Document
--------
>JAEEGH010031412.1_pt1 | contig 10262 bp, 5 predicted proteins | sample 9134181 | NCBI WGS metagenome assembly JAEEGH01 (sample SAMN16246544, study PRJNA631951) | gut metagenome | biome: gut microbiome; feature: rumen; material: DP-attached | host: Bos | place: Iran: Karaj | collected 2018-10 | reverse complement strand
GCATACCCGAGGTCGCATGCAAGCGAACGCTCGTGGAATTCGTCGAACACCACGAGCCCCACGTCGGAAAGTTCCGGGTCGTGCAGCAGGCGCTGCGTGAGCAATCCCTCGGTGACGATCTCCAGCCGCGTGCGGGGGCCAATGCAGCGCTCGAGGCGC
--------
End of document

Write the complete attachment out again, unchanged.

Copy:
>JAEEGH010031412.1_pt1 | contig 10262 bp, 5 predicted proteins | sample 9134181 | NCBI WGS metagenome assembly JAEEGH01 (sample SAMN16246544, study PRJNA631951) | gut metagenome | biome: gut microbiome; feature: rumen; material: DP-attached | host: Bos | place: Iran: Karaj | collected 2018-10 | reverse complement strand
GCATACCCGAGGTCGCATGCAAGCGAACGCTCGTGGAATTCGTCGAACACCACGAGCCCCACGTCGGAAAGTTCCGGGTCGTGCAGCAGGCGCTGCGTGAGCAATCCCTCGGTGACGATCTCCAGCCGCGTGCGGGGGCCAATGCAGCGCTCGAGGCGC